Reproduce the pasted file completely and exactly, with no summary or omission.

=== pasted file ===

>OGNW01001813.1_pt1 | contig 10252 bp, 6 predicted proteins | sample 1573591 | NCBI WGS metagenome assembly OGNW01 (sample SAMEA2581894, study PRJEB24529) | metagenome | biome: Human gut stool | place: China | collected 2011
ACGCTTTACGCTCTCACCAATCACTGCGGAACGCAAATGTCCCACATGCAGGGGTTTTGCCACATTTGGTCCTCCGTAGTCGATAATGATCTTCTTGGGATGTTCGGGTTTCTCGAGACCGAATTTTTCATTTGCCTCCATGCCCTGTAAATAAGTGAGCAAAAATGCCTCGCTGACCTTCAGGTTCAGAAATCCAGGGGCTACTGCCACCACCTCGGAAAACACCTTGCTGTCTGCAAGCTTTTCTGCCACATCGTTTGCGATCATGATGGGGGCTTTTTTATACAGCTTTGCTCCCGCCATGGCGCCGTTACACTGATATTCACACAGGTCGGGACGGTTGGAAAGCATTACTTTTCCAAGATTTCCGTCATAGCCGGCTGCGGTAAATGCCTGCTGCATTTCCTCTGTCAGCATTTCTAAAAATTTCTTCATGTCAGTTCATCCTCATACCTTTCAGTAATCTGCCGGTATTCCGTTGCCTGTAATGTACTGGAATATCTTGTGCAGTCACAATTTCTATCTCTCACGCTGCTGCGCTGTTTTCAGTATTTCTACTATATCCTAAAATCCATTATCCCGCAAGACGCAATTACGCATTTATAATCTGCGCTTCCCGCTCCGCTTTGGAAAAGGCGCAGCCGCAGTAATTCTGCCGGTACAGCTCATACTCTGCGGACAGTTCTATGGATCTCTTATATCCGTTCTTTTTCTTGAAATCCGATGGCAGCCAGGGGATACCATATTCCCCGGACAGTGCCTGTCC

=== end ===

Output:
>OGNW01001813.1_pt1 | contig 10252 bp, 6 predicted proteins | sample 1573591 | NCBI WGS metagenome assembly OGNW01 (sample SAMEA2581894, study PRJEB24529) | metagenome | biome: Human gut stool | place: China | collected 2011
ACGCTTTACGCTCTCACCAATCACTGCGGAACGCAAATGTCCCACATGCAGGGGTTTTGCCACATTTGGTCCTCCGTAGTCGATAATGATCTTCTTGGGATGTTCGGGTTTCTCGAGACCGAATTTTTCATTTGCCTCCATGCCCTGTAAATAAGTGAGCAAAAATGCCTCGCTGACCTTCAGGTTCAGAAATCCAGGGGCTACTGCCACCACCTCGGAAAACACCTTGCTGTCTGCAAGCTTTTCTGCCACATCGTTTGCGATCATGATGGGGGCTTTTTTATACAGCTTTGCTCCCGCCATGGCGCCGTTACACTGATATTCACACAGGTCGGGACGGTTGGAAAGCATTACTTTTCCAAGATTTCCGTCATAGCCGGCTGCGGTAAATGCCTGCTGCATTTCCTCTGTCAGCATTTCTAAAAATTTCTTCATGTCAGTTCATCCTCATACCTTTCAGTAATCTGCCGGTATTCCGTTGCCTGTAATGTACTGGAATATCTTGTGCAGTCACAATTTCTATCTCTCACGCTGCTGCGCTGTTTTCAGTATTTCTACTATATCCTAAAATCCATTATCCCGCAAGACGCAATTACGCATTTATAATCTGCGCTTCCCGCTCCGCTTTGGAAAAGGCGCAGCCGCAGTAATTCTGCCGGTACAGCTCATACTCTGCGGACAGTTCTATGGATCTCTTATATCCGTTCTTTTTCTTGAAATCCGATGGCAGCCAGGGGATACCATATTCCCCGGACAGTGCCTGTCC